By the time it was October and fall break was upon the student body, I could honestly go home and tell my family that I liked college more than I had at first—although that only meant that I no longer wanted to cry during every waking hour.

I had been looking forward to fall break since my first night at college, staring up at the concrete ceiling over my bed, but it was not quite the relaxing and comforting homecoming that I wanted. My mom was packing up the house and preparing to put it on the market for when she moved in with her fiance in a small town 3 hours from where I grew up and 5 hours from where I now attended school.

I came home to a half-empty house and the knowledge that this was the last time I would ever be in the home that I had lived in all my life.

On the car ride back to school at the end of the break, I cried the entire time, and upon my return to campus, I felt as though I had regressed back to myself as I had been during my first few days on campus. I was homesick again, but this time I didn’t even have a home to return to. As I thought about the next four years, I imagined myself as a nomad, drifting from college to my Dad’s house in my hometown to my mom’s new house in the boonies, and back again to school.

The drowning feeling returned.

Even as my academics remained strong and my social life improved, I never went more than a day without a feeling of crushing dread and sadness. When people talked about going home for Thanksgiving, I put on a façade of cheerfulness, saying how excited I was to visit my grandmother and see my cousins, meanwhile dreading going to my mom’s new house and seeing bits of our old life mingling amongst her fiancé’s things.

College got better, and I’ve kind-of-sort-of-maybe come to terms with my mom’s move–4 years later, as a college grad and supposed adult human.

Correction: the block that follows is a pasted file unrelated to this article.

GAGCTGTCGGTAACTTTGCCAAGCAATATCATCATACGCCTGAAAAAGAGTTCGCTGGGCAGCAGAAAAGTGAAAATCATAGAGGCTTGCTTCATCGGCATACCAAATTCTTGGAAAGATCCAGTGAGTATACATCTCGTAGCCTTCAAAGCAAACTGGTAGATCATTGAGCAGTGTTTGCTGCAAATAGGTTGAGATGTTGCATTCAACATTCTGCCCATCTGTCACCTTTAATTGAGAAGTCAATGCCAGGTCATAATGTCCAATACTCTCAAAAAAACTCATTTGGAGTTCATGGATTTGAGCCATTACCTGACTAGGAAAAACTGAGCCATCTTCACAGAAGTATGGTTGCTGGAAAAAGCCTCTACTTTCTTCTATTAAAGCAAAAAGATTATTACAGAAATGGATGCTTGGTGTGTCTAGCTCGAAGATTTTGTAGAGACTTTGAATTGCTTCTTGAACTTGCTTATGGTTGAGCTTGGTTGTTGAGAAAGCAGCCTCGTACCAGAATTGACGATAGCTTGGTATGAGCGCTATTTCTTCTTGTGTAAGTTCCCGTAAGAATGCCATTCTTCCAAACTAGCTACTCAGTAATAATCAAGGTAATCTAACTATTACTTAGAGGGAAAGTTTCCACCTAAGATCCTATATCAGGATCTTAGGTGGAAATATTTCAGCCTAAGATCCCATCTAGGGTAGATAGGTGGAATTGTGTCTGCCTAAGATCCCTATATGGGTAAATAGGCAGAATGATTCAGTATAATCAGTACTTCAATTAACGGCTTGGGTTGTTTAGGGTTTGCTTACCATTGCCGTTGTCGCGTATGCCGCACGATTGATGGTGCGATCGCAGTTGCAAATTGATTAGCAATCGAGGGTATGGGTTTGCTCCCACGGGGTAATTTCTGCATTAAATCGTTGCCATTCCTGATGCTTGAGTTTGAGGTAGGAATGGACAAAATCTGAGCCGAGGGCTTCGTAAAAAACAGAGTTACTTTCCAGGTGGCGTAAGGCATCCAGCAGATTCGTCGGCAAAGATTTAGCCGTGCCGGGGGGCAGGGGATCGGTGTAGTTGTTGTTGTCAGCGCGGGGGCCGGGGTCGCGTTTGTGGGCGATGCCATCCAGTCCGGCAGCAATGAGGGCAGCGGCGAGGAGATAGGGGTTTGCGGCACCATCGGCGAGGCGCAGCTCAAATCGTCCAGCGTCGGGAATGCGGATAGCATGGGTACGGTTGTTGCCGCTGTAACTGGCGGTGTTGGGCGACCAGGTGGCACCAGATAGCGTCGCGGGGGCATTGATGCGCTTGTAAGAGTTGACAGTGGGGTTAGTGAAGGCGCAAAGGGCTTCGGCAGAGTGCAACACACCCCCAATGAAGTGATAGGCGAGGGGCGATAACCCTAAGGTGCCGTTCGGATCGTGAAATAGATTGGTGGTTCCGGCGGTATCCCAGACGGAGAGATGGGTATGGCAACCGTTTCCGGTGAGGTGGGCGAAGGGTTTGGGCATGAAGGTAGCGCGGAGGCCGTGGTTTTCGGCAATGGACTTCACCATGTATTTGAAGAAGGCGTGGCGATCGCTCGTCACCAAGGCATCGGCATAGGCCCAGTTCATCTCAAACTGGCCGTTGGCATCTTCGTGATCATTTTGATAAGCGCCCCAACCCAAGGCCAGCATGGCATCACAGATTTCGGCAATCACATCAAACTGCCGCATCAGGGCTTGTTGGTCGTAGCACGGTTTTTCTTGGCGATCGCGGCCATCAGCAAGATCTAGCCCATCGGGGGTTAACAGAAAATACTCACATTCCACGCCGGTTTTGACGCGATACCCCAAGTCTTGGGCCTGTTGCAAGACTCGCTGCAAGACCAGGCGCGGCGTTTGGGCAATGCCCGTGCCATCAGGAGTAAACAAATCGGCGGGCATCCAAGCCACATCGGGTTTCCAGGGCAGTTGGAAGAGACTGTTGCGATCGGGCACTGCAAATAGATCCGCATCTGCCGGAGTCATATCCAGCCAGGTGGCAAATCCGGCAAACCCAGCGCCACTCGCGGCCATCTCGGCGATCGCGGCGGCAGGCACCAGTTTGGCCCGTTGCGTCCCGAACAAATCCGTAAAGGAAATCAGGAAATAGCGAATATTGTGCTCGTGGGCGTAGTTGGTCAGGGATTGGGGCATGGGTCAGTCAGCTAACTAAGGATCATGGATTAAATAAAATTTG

But I never loved college. There were moment’s of pure exhilaration and fun, sure. No matter how many of those I had though, I never stopped feeling like college–or at least that college–was not for me.

There are lots of complicated, very personal reasons behind that, some of which I may never share on TWotW. Some of my reasons for hating college, however, were probably more common. During my first two years of college, I rarely drank, and I never let myself get intoxicated. Even once I did feel more comfortable drinking, I still didn’t like most college parties or bars. I wasn’t interested in “hooking up,” and no one was interested in hooking up with me anyways. As a hardcore introvert, lots of things about the social scene in college did not suit my personality.

I’m sure that there are lots of other people who felt this way in college, but we don’t talk about it. Everyone seems bent on perpetuating this myth that college is the best four years of your life. That wasn’t true for me, and I honestly don’t think it’s true for most people. I hope it isn’t. 

Even for uber-extroverts who loved the communal living of college and enjoyed every party they went to and were members of 15 clubs, I hope that there are better things waiting for them after college. I don’t think anyone should be having their peak life experiences between 18 and 22. So I wish I didn’t feel like such a loser that I didn’t.

I think a lot needs to change about how we portray college in the media and how we talk to teenagers about it. We simultaneously frame college as some four-year-long Woodstock, with boundless alcohol, drugs, and sex, while also being  bastions of intellectualism and tickets to lifelong success and prosperity.

But my experience of college? It was a time of immense and terrifying change for me, a time of making and losing the deepest friendships of my life, and four years of constantly being at least slightly uncomfortable at all times.

I’m not saying I wish I had never done it. I just wish I had been more prepared for the truth of college.